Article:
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Interview: Ato Blankson-Wood and James Cusati-Moyer on Being BFFs and Starring in Slave Play

The Tony nominees describe what it was like to appear in two difficult roles, loosely modeled on themselves.

Ato Blankson-Wood and James Cusati-Moyer met the summer before the went to grad school at Yale. "It was Ato's birthday party," Cusati-Moyer remembers. "I was told by a mutual friend that Ato and I were going to be best friends." Blankson-Wood was told the same thing by the same mutual friend. Though both had a bit of natural skepticism, it was "pretty early on," Blankson-Wood recalls, that they realized it was true, "just kindred spirits." "We had this natural gravitational pull," Cusati-Moyer adds, "not just in the classrooms, but as human beings. We have this sense of home within each other."

Jeremy O. Harris came into their orbit the summer before his first year at Yale, after they both had graduated. They all became friends, eventually being introduced to a script that Harris was working on with characters loosely inspired by them. That script became Slave Play, an off-Broadway sensation at New York Theatre Workshop that turned into not only an even bigger hit on Broadway, but a cultural touchstone, one that would lead Blankson-Wood and Cusati-Moyer to their first Tony nominations.

Together, they play Dustin and Gary, a young couple undergoing a kind of sexual performance therapy designed to improve intimacy between white and Black partners. "James and I have said before that the veil between us and these characters is very thin," Blankson-Wood notes. However, he is quick to clarify: "They're not us. There are major ways in which we differ, but there are a lot of similarities. These roles, in some ways, felt like a reach, but in terms of access points, there were many."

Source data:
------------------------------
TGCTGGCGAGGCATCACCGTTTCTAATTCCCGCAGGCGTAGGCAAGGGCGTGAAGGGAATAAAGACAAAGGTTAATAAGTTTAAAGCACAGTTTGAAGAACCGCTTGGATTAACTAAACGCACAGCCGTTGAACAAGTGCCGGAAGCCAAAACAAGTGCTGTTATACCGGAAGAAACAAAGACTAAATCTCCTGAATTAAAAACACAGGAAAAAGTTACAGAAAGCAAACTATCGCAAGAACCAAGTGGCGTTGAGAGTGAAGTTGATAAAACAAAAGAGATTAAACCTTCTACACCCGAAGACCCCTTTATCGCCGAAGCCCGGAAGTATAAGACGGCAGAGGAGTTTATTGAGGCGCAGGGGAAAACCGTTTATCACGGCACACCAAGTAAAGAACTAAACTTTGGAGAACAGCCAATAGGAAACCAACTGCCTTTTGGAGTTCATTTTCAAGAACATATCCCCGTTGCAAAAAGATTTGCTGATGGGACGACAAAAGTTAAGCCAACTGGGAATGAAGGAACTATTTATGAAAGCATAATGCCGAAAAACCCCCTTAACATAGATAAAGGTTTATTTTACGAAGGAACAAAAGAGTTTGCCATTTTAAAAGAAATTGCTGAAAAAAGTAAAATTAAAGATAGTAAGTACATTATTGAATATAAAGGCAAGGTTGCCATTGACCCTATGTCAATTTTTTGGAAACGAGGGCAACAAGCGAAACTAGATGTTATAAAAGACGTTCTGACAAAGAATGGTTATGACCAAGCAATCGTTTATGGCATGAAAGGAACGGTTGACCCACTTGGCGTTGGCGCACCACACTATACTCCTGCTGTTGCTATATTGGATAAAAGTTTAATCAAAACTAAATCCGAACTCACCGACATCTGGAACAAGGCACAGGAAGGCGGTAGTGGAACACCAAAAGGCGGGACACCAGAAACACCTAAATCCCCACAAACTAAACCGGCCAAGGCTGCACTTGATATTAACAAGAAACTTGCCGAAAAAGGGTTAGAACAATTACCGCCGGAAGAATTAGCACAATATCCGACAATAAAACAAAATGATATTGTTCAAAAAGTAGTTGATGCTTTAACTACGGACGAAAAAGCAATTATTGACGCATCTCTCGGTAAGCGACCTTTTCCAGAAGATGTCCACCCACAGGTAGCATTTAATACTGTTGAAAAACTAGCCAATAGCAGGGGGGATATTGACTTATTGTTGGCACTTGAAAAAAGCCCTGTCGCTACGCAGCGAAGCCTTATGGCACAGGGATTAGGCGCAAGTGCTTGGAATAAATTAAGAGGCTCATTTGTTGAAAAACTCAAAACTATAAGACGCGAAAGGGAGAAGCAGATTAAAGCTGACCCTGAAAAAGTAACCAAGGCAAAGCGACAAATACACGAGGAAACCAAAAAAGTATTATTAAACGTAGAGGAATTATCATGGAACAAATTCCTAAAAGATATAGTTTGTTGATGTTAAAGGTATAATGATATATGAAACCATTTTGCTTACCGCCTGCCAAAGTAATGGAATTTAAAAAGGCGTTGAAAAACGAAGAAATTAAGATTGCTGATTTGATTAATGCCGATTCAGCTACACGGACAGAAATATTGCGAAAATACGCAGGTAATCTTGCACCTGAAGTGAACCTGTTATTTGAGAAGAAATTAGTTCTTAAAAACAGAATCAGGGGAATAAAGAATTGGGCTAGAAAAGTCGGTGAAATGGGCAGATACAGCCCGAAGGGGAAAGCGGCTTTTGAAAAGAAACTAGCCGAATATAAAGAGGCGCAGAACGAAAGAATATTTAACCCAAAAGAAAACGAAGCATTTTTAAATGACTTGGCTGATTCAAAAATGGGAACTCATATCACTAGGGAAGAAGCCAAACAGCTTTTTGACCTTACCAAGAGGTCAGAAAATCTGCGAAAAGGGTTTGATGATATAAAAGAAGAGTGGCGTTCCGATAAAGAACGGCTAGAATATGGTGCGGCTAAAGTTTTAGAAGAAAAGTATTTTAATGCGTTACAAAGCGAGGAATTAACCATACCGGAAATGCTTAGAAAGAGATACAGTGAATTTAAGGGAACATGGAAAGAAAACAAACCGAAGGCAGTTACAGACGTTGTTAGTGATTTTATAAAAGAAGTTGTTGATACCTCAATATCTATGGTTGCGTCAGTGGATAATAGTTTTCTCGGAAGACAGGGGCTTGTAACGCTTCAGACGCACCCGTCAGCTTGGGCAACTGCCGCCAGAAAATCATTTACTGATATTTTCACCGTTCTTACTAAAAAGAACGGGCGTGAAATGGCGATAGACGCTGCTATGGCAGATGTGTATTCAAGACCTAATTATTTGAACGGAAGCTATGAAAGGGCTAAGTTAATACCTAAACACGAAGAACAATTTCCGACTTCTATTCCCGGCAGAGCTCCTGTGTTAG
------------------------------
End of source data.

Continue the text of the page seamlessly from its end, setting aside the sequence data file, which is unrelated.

The two roles are not only intense emotionally, but physically. But being able to do it together — with a built-in safety net developed over the course of many years — made all the difference.

Ato Blankson-Wood and James Cusati-Moyer
(© Janie Willison)

What went through your head when they told you that Slave Play was going to Broadway?
James: First, it was a dream come true that we were taking this story, this play, this cast, directly to a Broadway stage. And then Ato and I both had a moment of "OK, here we go." But it was a dream come true. Through closing on Broadway, Ato would look at each other and go, "I can't believe I'm doing this play with you on Broadway."

Ato: It was pretty wild. I'm such a theater nerd. I've been a theater nerd since I was a kid. To understand the subject matter of this play, the form of this play…This play is not your standard Broadway fare. When I heard we were going to Broadway, I was like "Really? OK. Let's say yes." I was really excited to be the quote unquote misfits of Broadway at that time. People being like "This show?" There was something really exciting about feeling like we were the problem children of Broadway at the moment.

It seems like quite the opposite happened — Slave Play was pretty much embraced.
James: Generally, yes. But there was some contrast within certain audience members during certain shows. The amount of rage Ato was speaking of, the number of intimate things Ato and I did together onstage, we could hear and feel people's discomfort five rows in, or even in the back of the house. We were constantly aware of that. It didn't shift what we did, but the temperature always shifted.